Tornillo: "Everybody lost their way in the ‘90s. Everybody was just trying to fit in. Most of us just gave up.” When Blood Of The Nations came out, Accept wasn’t ‘happening’ and most of rock fans had forgotten about the band. What expectations did you have coming into the band?

Tornillo: "To be perfectly honest with you, I was so busy doing it that I didn’t have any expectations or they certainly weren’t ‘this’.” 2010 album of the year according to

Tornillo: "I saw that and thank you guys very much for that. I think I would have been happy if we had just put out the record and it didn’t get totally bashed. That’s what I was looking at. Going back to what we were saying about joining the band is that once I got it passed my wife, I had to get it passed me.” The last guy they tried, David Reece, didn’t work out…

Tornillo: "But that was a different kind of thing. It was a different era and they were trying to take it in a different direction.” But the point being is that the ‘new guy’ is always extra criticized.

Tornillo: "Oh, sure – the new guy goes under the microscope. I’d wake up some mornings and think ‘what the hell am I doing? Are you crazy man?” Well, you’ve got to be a little bit crazy.

Tornillo: "Exactly, you have to be a little bit crazy, but at the end of the day – I was more confident than crazy. I knew I could do the job and I got a chance to do it.” TT Quick - is that over?

Tornillo: "That’s hard to say. We’ve never formally broken up. We went seven years without making a record. We toured in 2001 and didn’t play again until 2007. We did a couple shows around here in 2008, but the band is… who knows? I don’t know. There seems to be a lot of interest in the band these days, but obviously I’m a little busy at the moment. That doesn’t mean that, at some point, we won’t go out and play, but it also depends on everyone’s health and whether they want to do it or not.” Let’s be honest – you’re number one priority now is Accept.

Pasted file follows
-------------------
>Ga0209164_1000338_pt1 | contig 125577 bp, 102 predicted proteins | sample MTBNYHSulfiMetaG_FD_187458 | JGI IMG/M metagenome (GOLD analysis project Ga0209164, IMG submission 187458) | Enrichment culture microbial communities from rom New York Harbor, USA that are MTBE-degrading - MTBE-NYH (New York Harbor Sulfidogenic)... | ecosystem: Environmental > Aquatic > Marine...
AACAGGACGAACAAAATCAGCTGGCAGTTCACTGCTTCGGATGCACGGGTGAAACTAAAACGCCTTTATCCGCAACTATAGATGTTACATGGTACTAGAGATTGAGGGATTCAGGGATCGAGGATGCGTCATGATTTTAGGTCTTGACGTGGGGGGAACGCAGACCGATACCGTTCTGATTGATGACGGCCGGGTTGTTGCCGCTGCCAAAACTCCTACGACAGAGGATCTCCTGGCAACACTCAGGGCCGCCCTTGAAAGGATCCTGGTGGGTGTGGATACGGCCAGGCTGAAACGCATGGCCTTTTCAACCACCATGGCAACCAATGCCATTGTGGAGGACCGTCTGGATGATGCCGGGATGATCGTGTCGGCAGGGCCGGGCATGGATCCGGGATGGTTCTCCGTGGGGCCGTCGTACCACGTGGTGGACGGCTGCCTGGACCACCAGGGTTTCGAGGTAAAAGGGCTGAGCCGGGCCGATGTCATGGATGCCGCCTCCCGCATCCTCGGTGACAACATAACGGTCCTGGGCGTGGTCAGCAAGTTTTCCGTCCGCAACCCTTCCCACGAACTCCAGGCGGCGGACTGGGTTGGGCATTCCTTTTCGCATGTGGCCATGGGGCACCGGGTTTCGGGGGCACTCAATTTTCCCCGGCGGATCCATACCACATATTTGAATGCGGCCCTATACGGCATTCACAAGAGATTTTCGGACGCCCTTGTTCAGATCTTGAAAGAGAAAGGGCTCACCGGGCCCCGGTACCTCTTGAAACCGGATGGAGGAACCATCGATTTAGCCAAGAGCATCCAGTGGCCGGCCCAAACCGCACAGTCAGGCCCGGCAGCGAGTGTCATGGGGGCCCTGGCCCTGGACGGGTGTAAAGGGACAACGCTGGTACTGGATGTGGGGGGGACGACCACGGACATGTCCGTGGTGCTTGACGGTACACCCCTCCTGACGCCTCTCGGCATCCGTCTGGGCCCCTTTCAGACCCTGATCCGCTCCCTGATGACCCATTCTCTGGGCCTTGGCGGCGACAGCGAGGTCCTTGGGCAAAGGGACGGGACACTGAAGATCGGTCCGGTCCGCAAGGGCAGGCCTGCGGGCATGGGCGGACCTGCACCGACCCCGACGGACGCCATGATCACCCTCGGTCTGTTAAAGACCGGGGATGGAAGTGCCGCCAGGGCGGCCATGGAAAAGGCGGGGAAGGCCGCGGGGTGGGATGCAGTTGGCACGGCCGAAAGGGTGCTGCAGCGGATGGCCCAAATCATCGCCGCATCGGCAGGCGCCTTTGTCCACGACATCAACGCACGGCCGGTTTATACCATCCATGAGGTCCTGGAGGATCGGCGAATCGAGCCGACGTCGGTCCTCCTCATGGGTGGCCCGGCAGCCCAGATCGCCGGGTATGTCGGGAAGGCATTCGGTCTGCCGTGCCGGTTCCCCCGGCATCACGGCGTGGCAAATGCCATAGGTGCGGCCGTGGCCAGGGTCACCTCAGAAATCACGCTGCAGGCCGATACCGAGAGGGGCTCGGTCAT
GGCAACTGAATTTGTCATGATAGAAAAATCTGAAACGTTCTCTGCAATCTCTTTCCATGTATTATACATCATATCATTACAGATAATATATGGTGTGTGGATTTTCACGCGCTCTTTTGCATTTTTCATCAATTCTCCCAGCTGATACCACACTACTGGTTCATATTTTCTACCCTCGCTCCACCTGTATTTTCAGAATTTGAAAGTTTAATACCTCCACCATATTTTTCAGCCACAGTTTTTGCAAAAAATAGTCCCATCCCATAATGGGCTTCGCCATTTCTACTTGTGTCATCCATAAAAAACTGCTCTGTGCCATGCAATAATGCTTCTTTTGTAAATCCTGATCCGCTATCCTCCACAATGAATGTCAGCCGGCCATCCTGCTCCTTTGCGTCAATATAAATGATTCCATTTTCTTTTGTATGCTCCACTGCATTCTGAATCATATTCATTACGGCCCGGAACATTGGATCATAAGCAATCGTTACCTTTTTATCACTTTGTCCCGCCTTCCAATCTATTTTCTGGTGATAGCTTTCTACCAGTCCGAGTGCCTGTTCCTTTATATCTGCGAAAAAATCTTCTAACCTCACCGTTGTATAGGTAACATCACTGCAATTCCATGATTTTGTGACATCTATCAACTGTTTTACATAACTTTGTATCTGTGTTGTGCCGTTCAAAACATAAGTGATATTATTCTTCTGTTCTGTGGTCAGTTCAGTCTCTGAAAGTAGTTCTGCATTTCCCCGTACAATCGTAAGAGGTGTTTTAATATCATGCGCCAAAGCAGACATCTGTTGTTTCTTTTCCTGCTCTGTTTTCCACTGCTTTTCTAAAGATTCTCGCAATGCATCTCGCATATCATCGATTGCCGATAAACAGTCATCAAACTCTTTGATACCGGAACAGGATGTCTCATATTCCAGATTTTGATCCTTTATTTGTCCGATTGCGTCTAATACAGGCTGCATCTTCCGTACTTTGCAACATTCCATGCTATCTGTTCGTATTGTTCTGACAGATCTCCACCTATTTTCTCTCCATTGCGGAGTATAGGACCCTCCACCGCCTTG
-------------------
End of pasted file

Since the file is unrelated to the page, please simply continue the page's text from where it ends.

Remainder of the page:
Tornillo: "Oh, hell yeah. I’m not taking this lightly by any means. I’m not going to say ‘gotta go do TT Quick this week’. That’s not going to happen.” You’ve hit a home run with Accept – do you really need to go sit on the bench with TT Quick.

Tornillo: "I’m with you bro 100%. If I was going to do something, it would have to not interfere with Accept. This has to get top priority. That’s all there is to it.” So, the new album might come out this year. What about a live DVD or live album?

Tornillo: "There are talks of a live DVD and we’ve done a lot of live footage. We’ve recorded the audio to just about every show on the tour as well. It’s definitely something that has been talked about and it might wind up happening before the end of this year… you might see a live DVD. The (studio) album you probably won’t see until mid-2012.” KISS, METALLICA and THIN LIZZY all sell live downloads of their shows. Is that something you’d consider doing with the shows you’ve recorded?

Tornillo: "That’s something I’d be into doing, but at the end of the day that’s not my decision. I don’t see why they wouldn’t.” The tour is hitting North America this spring. What can fans expect?